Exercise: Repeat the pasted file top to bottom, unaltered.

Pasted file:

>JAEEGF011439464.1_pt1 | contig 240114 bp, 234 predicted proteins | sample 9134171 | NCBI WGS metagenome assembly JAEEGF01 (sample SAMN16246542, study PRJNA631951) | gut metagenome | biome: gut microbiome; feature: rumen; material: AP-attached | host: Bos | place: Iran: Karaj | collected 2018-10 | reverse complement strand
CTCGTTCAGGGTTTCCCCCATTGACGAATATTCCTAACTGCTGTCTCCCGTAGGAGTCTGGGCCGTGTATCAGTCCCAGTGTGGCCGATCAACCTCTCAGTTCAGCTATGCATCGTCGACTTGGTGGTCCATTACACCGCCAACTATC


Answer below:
>JAEEGF011439464.1_pt1 | contig 240114 bp, 234 predicted proteins | sample 9134171 | NCBI WGS metagenome assembly JAEEGF01 (sample SAMN16246542, study PRJNA631951) | gut metagenome | biome: gut microbiome; feature: rumen; material: AP-attached | host: Bos | place: Iran: Karaj | collected 2018-10 | reverse complement strand
CTCGTTCAGGGTTTCCCCCATTGACGAATATTCCTAACTGCTGTCTCCCGTAGGAGTCTGGGCCGTGTATCAGTCCCAGTGTGGCCGATCAACCTCTCAGTTCAGCTATGCATCGTCGACTTGGTGGTCCATTACACCGCCAACTATC